EDC

Letter to Pierre Pettigrew about Bill C-31, amending the EDC Act

Richard C. Owens

September 17, 2002

In a thousand quiet and unknown ways, speech is stifled.


Richard C. Owens
Executive Director
Centre for Innovation Law and Policy
Tel: (416) 978-7151
Fax: (416) 978-2648
richard.owens@utoronto.ca

September 17, 2002

The Honourable Pierre S. Pettigrew
Minister for International Trade
Department of Foreign Affairs and International Trade
125 Sussex Drive
Ottawa, Ontario K1A 0G2

Dear Mr. Pettigrew:

I write in response to your letter to [a Probe International supporter] date stamped March 20, 2002 (“Letter”). A copy of the Letter is attached.

The Letter responds to inquiries relating to an article which I wrote about Bill C-31 amending the EDC Act. You state in your reply that I “clearly misunderstood the nature and purpose” of section 24.2 of Bill C-31. With respect to your views, it is not I, but the proponents of the bill, who misunderstood it. Of course [the writer’s] fears of criminalization of speech are justified! Only a blinkered view of the effects of such laws could deny that; let me explain why.

The Letter asserts that provisions of the kind of the relevant section of C-31 (being Section 24.2) are common in federal financial law. Even given a generous interpretation to whatever “federal financial law” might mean, your statement is not true. The only similar provision is that in legislation relating to the Business Development Bank of Canada (“BDC Act”). There is no other. While it is unfortunate that such a mistake was made in the BDC Act, it sets no useful precedent for other legislation.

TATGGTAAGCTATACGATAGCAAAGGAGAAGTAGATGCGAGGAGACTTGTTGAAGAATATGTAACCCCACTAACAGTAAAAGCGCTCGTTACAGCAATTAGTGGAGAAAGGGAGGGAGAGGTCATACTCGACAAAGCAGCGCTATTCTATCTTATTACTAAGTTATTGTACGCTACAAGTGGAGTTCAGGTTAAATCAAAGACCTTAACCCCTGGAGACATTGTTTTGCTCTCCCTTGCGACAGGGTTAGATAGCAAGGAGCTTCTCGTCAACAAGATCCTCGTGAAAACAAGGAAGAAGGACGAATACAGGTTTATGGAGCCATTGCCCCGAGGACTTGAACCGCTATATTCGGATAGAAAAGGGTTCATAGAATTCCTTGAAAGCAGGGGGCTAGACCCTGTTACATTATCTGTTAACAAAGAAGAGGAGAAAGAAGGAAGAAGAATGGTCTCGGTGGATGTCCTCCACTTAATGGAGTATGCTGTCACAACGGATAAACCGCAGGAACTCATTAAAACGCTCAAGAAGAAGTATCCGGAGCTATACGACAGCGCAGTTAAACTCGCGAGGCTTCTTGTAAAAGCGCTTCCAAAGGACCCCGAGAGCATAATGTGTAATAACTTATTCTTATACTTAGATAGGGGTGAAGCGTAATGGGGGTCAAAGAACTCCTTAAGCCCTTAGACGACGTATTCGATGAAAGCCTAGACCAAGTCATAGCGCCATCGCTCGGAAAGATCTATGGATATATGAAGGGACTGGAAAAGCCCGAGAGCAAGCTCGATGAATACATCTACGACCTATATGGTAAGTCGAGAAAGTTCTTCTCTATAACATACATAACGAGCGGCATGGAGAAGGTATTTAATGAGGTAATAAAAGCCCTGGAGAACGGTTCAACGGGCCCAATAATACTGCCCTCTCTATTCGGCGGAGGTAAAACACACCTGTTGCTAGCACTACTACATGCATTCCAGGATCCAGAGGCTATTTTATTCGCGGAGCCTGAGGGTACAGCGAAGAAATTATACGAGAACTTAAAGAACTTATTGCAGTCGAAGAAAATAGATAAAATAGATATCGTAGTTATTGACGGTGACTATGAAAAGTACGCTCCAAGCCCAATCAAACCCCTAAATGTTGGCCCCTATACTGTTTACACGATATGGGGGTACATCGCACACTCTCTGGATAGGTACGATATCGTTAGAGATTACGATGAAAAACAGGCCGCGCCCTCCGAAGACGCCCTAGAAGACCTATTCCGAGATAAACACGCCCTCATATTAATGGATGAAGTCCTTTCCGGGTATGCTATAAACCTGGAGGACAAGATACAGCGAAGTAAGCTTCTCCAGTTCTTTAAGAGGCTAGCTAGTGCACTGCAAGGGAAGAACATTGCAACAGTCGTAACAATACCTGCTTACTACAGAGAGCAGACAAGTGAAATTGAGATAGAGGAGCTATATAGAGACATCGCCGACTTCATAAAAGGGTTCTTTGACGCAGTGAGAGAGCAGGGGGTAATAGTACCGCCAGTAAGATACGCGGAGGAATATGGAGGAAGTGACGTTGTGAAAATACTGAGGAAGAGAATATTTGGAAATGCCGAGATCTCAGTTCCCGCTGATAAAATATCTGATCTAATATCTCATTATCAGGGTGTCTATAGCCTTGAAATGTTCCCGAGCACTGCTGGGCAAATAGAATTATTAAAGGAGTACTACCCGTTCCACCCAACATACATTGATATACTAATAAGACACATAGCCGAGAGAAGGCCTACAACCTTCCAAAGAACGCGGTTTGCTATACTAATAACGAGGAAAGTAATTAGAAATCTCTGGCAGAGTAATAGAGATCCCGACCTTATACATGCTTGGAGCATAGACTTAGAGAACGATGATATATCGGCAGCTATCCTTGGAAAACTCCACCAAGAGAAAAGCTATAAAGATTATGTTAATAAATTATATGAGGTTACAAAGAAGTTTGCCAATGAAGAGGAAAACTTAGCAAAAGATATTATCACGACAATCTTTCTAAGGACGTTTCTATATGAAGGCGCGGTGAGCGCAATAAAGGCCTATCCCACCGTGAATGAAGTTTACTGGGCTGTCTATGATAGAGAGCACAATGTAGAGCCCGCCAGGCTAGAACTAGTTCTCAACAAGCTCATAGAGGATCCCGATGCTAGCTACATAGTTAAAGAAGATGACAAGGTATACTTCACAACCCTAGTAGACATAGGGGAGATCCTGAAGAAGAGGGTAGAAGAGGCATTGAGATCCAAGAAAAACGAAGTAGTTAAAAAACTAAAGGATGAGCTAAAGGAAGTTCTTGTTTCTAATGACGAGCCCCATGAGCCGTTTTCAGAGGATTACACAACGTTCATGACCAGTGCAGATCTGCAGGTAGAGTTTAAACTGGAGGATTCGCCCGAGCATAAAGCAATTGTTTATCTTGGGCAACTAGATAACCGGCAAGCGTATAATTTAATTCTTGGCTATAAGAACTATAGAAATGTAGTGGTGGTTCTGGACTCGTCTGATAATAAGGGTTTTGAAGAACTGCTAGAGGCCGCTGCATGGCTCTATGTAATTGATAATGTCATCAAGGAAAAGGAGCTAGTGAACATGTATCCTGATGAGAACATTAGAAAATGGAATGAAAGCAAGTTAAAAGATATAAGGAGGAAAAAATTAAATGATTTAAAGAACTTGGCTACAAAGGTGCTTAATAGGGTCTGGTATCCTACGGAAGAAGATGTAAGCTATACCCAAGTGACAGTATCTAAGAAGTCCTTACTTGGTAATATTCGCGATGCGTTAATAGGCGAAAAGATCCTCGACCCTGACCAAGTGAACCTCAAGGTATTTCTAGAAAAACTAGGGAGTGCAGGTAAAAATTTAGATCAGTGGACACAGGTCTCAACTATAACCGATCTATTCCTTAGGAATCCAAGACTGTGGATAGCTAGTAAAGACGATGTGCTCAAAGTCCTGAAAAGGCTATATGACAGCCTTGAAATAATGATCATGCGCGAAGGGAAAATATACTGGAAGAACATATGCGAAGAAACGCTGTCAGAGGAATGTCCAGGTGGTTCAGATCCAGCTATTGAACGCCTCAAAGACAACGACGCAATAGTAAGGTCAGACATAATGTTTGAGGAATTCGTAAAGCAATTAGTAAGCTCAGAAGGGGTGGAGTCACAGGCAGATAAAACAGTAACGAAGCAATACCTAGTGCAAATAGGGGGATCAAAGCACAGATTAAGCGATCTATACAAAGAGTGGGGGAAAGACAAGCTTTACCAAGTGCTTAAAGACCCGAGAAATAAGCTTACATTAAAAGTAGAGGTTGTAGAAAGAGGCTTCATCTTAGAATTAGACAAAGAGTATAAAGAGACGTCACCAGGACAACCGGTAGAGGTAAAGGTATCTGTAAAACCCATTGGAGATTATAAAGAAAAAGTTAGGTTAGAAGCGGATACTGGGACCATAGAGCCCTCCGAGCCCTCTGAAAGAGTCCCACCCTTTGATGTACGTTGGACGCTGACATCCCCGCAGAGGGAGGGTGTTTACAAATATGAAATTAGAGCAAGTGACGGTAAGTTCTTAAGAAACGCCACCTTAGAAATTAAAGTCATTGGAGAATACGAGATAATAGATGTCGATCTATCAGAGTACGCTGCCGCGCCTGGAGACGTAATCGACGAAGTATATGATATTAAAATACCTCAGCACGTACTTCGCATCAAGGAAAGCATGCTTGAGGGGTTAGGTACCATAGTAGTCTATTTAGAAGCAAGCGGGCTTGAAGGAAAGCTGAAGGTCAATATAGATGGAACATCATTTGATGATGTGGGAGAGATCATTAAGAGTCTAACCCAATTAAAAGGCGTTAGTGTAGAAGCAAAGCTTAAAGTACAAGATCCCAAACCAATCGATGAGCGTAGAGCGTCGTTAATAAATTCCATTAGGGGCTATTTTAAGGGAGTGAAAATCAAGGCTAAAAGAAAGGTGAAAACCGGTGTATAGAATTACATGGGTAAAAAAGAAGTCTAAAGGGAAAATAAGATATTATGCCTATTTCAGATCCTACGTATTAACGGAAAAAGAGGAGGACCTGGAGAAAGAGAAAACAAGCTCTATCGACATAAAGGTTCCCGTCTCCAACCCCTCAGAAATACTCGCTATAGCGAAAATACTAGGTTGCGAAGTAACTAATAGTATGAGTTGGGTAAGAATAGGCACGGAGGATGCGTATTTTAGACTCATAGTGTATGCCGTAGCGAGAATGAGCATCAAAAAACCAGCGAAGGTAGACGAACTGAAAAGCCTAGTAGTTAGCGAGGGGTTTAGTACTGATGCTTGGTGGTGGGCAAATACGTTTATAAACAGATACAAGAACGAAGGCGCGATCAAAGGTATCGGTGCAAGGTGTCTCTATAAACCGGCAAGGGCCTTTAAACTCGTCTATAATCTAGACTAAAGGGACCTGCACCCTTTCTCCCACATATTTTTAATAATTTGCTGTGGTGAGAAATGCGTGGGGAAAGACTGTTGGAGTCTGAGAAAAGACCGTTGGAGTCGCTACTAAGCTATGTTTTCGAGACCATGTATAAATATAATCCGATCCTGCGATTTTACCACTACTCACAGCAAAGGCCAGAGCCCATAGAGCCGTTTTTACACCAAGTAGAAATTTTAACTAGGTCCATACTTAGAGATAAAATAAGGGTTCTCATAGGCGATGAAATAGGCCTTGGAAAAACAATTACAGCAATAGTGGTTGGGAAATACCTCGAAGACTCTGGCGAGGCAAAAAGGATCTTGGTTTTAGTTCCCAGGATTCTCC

You go on to say that the BDC Act provision has not yet been abused. But is not the business of government to enact legislation so poorly conceived and expressed that it is so readily capable of abuse.

I have shown this provision to law professors and senior lawyers; in all cases, it has provoked laughter and ridicule. When the legislative process issues such sloppy results, it brings parliament into disrepute.

Moreover, you state that somehow the provision is saved because a requirement of criminal intent is needed to support a conviction. Given that the substance (or actus reus) of the offence is merely to utter the name of the Export Development Corporation – indeed, even the letters standing for its name, EDC, to constitute a breech – there is no meaningful intent component to the offence.

You then go on to state that the police and criminal courts would not tolerate the misuse of such provisions. Surely it is inappropriate to substitute institutional optimism for clear words! Indeed, it is hardly unknown that police in criminal courts have enforced the apparent perversities of legislation. It is not their job to rewrite the laws, but to enforce them as written. Indeed, because such strong enforcement powers are available for Canadian laws, the laws need to be drafted carefully to avoid their invocation in the wrong circumstances.

The intent of legislation, honourable or otherwise, is often difficult to prove, especially as time passes. In any event, evidence of intent has limited force in a courtroom when it is at odds with the words of the law.